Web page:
“You have to fight yourself at every turn, so that you’re not repetitive or taking an easy solution.”
“You have to find things that interest you and find interesting ways of rendering them,” the artist Susan Rothenberg has said. “You have to fight yourself at every turn, so that you’re not repetitive or taking an easy solution.”
Born in Buffalo, New York, in 1945, Susan Rothenberg became interested in art at an early age, inspired by her grandfather, a house painter, and trips to Buffalo’s Albright-Knox Art Gallery. After studying painting at Cornell University, she traveled, landing in New York, where she became involved in performance art, working with artist Joan Jonas. By 1974 Rothenberg painted her first picture of a horse, the animal that would soon become the subject of the iconic series of paintings she made over the next few years. “This image of a horse was also more emotionally charged,” she would later reflect. “People look at the image of a horse and they have associations—of power, movement, heaviness. It’s a living thing.” For the artist, the horse served as a device for undermining the prevailing conventions of painting. Though plainly representational, the subject allowed Rothenberg to experiment with new forms of abstraction, diverging from the largely minimalist and conceptual practices of her peers.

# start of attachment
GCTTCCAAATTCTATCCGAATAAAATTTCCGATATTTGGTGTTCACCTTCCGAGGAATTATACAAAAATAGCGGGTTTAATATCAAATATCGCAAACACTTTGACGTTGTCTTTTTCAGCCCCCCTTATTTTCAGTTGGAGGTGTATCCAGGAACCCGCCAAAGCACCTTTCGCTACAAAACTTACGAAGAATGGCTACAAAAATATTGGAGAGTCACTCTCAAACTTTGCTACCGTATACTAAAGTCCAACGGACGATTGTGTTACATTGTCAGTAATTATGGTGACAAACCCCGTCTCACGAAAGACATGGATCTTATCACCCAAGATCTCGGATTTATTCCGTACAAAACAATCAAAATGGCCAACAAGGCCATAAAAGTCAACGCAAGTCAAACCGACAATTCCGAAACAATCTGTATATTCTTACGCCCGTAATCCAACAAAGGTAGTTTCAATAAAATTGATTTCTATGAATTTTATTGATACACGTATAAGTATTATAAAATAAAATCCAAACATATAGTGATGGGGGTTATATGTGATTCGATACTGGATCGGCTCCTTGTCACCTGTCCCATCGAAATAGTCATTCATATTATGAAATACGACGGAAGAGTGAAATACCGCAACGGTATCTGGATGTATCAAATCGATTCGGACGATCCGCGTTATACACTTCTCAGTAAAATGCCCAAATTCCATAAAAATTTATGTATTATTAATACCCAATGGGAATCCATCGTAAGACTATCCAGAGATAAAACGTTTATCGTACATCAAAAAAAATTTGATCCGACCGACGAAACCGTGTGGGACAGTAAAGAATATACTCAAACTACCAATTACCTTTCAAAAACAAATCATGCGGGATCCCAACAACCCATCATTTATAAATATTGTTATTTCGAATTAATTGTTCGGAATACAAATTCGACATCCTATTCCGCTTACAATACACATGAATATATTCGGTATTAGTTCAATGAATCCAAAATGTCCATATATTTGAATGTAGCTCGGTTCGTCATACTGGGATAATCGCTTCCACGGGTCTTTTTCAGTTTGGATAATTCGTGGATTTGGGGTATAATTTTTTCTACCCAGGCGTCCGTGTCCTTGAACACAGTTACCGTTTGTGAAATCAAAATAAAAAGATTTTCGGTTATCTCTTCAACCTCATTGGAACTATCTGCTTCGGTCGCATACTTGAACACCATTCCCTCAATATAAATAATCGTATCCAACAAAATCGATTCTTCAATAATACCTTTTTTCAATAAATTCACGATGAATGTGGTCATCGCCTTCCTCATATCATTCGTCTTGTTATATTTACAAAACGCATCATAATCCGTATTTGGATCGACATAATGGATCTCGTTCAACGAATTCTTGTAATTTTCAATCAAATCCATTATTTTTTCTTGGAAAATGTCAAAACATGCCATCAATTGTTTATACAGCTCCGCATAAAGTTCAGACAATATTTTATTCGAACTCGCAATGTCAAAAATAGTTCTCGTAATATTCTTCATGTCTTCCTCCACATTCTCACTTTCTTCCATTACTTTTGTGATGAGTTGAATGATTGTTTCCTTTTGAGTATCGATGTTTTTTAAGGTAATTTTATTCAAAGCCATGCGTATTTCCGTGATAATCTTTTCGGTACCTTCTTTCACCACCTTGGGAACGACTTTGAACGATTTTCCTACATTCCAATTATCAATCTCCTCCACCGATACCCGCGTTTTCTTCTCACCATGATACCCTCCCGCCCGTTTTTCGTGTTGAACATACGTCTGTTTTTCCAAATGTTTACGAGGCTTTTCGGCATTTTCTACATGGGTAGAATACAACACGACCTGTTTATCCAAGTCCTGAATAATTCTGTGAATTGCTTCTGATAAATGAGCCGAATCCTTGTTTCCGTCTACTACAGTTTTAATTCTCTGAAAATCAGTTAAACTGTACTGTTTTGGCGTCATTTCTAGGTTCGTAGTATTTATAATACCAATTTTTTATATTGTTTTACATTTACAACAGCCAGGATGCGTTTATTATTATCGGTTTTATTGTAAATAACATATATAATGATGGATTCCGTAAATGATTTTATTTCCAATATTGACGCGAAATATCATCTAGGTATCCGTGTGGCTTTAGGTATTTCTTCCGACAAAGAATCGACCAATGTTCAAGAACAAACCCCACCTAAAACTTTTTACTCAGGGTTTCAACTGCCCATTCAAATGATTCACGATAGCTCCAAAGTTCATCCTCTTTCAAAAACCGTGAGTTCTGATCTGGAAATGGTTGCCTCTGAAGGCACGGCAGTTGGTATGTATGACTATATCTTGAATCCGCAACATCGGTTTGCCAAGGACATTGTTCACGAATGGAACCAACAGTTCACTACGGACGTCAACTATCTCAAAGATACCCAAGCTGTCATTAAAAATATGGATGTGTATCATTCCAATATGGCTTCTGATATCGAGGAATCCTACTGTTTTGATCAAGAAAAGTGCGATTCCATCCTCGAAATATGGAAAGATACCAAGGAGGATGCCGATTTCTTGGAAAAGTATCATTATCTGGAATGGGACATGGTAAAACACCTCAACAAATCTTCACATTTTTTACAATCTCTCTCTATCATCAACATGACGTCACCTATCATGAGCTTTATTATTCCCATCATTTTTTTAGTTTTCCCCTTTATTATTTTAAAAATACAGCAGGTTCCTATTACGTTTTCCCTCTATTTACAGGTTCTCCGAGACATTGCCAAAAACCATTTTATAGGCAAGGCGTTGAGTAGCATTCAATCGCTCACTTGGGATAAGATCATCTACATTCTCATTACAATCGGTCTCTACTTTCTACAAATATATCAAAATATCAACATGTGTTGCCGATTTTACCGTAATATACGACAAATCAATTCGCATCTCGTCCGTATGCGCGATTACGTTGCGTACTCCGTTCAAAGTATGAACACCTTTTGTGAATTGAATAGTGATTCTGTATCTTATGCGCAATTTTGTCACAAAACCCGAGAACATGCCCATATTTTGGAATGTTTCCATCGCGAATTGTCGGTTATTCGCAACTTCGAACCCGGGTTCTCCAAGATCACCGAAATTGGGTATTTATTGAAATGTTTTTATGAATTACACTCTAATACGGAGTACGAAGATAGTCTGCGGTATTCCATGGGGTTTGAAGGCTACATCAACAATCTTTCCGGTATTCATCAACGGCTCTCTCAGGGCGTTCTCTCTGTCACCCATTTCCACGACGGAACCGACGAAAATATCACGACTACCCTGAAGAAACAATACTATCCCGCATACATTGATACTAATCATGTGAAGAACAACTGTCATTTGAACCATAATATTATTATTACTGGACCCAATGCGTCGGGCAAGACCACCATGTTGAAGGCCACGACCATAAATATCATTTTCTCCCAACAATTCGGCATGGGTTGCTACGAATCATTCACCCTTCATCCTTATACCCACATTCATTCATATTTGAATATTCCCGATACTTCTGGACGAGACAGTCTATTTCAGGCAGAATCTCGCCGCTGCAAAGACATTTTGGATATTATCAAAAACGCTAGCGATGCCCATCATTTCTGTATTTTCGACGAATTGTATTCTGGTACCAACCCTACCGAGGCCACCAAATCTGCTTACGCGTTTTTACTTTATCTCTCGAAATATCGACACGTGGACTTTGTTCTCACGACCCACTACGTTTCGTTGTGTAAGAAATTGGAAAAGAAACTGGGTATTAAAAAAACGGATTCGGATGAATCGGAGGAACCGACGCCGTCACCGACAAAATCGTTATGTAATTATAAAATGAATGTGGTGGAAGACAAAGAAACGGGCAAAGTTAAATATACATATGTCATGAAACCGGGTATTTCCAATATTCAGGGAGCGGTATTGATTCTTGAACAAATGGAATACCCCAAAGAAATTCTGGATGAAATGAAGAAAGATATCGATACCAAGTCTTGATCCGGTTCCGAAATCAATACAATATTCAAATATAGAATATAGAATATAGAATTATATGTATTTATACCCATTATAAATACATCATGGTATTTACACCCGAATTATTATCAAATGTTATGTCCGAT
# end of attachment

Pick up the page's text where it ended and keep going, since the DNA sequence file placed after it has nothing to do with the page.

In 1975, Rothenberg had her first solo exhibition at 112 Greene Street, an artist-run space that was a nexus for artists in Soho. Comprising three large horse paintings, the show proved to be pivotal for the artist and was widely acclaimed by critics, who recognized then and now that Rothenberg’s paintings “introduced symbolic imagery into Minimalist abstraction.” The exhibition marked the beginning of Rothenberg’s 45-year career, and established her ability to translate nearly any subject matter into an emotionally charged and aesthetically innovative painting language.
By the 1980s, Rothenberg had expanded upon her horse motif and introduced new subjects, nearly always drawn from her surroundings: she painted disembodied heads and limbs, dancing figures, other animals, interior spaces. Throughout the decade she participated in many solo and group exhibitions, though never as the sole female artist: “I’m not going to tell them who they should put in,” she said in 1982. “But from now on I won’t be the only woman.”
Rothenberg moved from New York to New Mexico in 1990, joining her husband Bruce Nauman, who was living outside of Santa Fe. There, Rothenberg incorporated a new perspective into her painting, introducing a high vantage point inspired by the landscape. In addition to painting her environment and what she saw out of her window, she also began basing paintings on memories of observed events.
Rothenberg died in May 2020. Several years earlier, speaking to an interviewer about the public reception of her work, she remarked, “I certainly don’t expect to get a lot of applause for this. They getcha or they don’t.”
Lydia Mullin, Curatorial Assistant, Department of Painting and Sculpture, 2022